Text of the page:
Shadow Government

The Big Ask and a Hand Across the Aisle: How Obama’s SOTU Speech Helped Bring The U.S. Closer to a Trade Deal Breakthrough

A central truth in trade legislation is that nothing happens without a strong push by the president. There are few more contentious issues you face as a member of Congress. I know, having been one of the deciding votes the last time Trade Promotion Authority (TPA), the so-called “Fast Track,” passed both chambers. The chances ...

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A central truth in trade legislation is that nothing happens without a strong push by the president. There are few more contentious issues you face as a member of Congress. I know, having been one of the deciding votes the last time Trade Promotion Authority (TPA), the so-called “Fast Track,” passed both chambers.

The chances for TPA are still far from certain. Yet the prospects for completing major trade initiatives in both Asia and Europe that have vital geopolitical implications for America depends on its passage. Those chances were improved by President Obama’s strong endorsement in the State of the Union.

Obama’s speech broadly seemed to be an attempt to position himself as a champion of progressive causes who would keep the Republican Congress from “turning back the clock on our effort.” He recounted a long list of liberal aims that have little likelihood of seeing action in this Congress.

Still, I think his remarks advanced the prospects for trade in a number of ways.

First, the tone of the president’s remarks was not as confrontational as some of his other speeches. The same was true of the excellent rebuttal by Republican Senator Joni Ernst. He also downplayed the “in your face” executive action focus of previous remarks. This is especially important since he would be heavily relying on Republicans to support TPA, which bolsters opportunity for executive action.

Second, he forcefully made the case for trade saying: “21st Century businesses, including small businesses, need to sell more American products overseas. Today, our businesses export more than ever, and exporters tend to pay their workers higher wages. But as we speak, China wants to write the rules for the world’s fastest-growing region. That would put our workers and businesses at a disadvantage. Why would we let that happen? We should write those rules. We should level the playing field.”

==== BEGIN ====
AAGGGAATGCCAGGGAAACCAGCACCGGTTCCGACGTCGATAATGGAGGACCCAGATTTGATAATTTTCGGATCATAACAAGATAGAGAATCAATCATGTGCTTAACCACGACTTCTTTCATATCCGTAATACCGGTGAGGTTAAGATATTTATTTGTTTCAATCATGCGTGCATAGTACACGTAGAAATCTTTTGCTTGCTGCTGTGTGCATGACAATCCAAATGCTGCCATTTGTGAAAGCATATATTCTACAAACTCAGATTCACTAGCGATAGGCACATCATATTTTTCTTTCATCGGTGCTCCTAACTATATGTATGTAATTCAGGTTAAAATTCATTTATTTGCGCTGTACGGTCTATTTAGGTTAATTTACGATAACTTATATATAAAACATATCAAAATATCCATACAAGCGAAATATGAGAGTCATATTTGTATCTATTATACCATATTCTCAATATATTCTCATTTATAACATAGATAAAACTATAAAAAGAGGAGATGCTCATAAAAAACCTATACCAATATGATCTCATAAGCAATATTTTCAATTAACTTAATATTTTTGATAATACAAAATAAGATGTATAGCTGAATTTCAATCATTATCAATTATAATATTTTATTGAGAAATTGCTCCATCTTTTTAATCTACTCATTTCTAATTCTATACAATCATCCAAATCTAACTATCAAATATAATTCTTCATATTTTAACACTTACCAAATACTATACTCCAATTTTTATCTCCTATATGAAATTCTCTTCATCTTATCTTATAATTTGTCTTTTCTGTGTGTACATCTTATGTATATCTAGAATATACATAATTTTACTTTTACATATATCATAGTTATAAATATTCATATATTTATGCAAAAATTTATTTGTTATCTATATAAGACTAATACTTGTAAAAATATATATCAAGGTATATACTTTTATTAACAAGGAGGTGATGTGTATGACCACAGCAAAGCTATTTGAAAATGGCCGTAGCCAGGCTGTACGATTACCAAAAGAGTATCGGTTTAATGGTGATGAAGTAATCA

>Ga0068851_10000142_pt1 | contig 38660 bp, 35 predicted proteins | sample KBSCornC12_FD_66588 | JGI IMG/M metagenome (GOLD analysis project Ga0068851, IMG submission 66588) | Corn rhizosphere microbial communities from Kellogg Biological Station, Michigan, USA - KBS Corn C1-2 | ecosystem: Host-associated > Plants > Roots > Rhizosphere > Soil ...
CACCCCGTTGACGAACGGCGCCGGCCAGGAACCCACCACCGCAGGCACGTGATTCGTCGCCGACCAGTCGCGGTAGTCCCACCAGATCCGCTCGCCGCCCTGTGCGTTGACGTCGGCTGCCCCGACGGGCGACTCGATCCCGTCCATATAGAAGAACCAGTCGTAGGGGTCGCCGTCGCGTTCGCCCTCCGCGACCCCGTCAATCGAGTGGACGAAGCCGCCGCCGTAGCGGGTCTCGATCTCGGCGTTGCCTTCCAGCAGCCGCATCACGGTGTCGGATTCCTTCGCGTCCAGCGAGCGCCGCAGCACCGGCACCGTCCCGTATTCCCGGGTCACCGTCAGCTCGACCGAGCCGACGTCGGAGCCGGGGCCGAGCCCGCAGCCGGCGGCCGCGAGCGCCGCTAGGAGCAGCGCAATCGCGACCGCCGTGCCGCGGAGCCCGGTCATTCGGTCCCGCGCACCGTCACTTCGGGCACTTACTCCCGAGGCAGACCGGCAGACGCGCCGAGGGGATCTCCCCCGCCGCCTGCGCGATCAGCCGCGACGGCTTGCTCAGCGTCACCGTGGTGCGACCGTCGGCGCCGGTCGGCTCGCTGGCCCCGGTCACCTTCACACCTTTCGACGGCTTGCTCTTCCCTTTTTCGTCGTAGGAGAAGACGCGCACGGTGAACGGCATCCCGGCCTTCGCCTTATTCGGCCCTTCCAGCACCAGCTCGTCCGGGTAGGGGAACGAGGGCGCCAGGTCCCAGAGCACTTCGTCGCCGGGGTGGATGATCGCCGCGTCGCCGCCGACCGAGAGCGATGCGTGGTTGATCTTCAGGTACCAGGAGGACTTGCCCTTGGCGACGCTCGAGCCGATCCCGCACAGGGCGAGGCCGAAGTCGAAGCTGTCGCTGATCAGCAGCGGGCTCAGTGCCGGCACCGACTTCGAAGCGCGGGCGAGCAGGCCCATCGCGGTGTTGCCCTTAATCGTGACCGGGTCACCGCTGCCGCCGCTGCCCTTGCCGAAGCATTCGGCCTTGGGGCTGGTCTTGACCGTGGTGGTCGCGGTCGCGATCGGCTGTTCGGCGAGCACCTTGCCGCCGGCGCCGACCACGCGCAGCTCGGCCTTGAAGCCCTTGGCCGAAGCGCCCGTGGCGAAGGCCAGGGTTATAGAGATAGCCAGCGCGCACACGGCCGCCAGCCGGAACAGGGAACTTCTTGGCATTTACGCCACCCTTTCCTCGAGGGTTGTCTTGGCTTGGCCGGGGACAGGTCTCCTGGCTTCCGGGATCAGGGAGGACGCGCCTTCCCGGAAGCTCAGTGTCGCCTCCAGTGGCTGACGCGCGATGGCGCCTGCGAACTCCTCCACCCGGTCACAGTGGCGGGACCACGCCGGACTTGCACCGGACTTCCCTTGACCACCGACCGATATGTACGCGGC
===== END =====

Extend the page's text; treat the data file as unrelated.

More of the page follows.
Third, he specifically made the ask, “That’s why I’m asking both parties to give me trade promotion authority to protect American workers, with strong new trade deals from Asia to Europe that aren’t just free, but fair.”

Fourth, he appealed in his above stated request to both parties. The majority of the votes in support of TPA are almost certain to come from Republicans. Yet, given the hesitancy of several Republicans to empower President Obama any further, Democratic votes will be essential.

Yet, it will take more than one speech to get TPA across the line. Other promising signs include the president’s actions to “personally lobby labor leaders,” enlist the support of cabinet members to put their oar in the water, marshaling the focus of his administration with a “color-coded target list of some 80 Democrats whose backing they want to secure,” and tapping “Mike Harney, an aide to former Sen. Kay Hagan (D-NC), to lead congressional relations.” There is little doubt that the president cannot advance his trade agenda without meaningful support from his own party.

We will need to walk many more miles to get the end result of expanded trade that ignites growth broadly benefiting our nation and the world, but we can take heart that the last few steps have been encouraging.

Mandel Ngan-Pool/Getty Images

Mark R. Kennedy is president of the University of North Dakota, author of "Shapeholders: Business Success in the Age of Activism," a member of the Council on Foreign Relations, and chairman of the Economic Club of Minnesota. He previously served three terms in the U.S. House of Representatives, was senior vice president and treasurer of Federated Department Stores (now Macy's), was a member of the Advisory Committee on Trade Policy and Negotiation under Presidents George W. Bush and Barack Obama, and led George Washington University’s Graduate School of Political Management.

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